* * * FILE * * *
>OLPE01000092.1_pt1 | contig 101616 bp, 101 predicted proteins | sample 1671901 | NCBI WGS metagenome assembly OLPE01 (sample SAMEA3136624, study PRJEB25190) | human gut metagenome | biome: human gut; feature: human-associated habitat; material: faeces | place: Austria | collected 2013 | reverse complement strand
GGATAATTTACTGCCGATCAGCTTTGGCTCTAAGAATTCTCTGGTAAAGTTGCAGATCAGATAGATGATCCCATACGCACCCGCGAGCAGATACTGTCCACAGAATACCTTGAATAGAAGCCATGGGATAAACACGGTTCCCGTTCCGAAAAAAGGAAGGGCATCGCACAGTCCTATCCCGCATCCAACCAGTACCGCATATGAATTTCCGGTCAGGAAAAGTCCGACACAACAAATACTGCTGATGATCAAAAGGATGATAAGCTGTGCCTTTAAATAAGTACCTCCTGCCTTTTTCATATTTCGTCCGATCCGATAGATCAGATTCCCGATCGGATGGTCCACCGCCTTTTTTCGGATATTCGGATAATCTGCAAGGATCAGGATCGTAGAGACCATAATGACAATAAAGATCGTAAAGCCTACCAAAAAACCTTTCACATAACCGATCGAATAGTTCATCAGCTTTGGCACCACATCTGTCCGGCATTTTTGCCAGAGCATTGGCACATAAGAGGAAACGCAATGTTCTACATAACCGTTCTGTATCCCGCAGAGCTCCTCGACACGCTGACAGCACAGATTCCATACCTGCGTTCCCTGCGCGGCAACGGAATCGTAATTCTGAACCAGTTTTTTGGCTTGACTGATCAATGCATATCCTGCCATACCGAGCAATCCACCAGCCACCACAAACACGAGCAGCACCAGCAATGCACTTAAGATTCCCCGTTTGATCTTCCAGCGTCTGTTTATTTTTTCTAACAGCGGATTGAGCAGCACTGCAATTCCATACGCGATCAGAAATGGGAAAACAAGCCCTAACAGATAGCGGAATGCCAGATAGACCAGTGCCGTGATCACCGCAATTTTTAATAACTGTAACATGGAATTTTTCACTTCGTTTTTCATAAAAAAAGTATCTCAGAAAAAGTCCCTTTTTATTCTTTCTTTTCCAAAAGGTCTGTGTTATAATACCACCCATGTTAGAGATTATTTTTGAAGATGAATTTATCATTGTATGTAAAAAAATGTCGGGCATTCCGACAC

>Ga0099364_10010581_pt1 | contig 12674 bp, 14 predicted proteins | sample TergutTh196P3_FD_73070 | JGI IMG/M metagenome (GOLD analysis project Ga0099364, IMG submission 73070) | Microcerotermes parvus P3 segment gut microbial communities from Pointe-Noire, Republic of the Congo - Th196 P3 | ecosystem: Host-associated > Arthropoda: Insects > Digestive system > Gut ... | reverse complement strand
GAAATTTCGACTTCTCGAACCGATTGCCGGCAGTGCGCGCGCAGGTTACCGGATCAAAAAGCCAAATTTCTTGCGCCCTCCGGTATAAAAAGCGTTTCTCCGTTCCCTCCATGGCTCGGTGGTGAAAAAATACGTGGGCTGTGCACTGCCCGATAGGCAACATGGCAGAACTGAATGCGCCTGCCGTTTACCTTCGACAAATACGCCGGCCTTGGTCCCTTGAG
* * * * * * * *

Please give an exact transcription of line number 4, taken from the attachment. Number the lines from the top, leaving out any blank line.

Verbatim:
GAAATTTCGACTTCTCGAACCGATTGCCGGCAGTGCGCGCGCAGGTTACCGGATCAAAAAGCCAAATTTCTTGCGCCCTCCGGTATAAAAAGCGTTTCTCCGTTCCCTCCATGGCTCGGTGGTGAAAAAATACGTGGGCTGTGCACTGCCCGATAGGCAACATGGCAGAACTGAATGCGCCTGCCGTTTACCTTCGACAAATACGCCGGCCTTGGTCCCTTGAG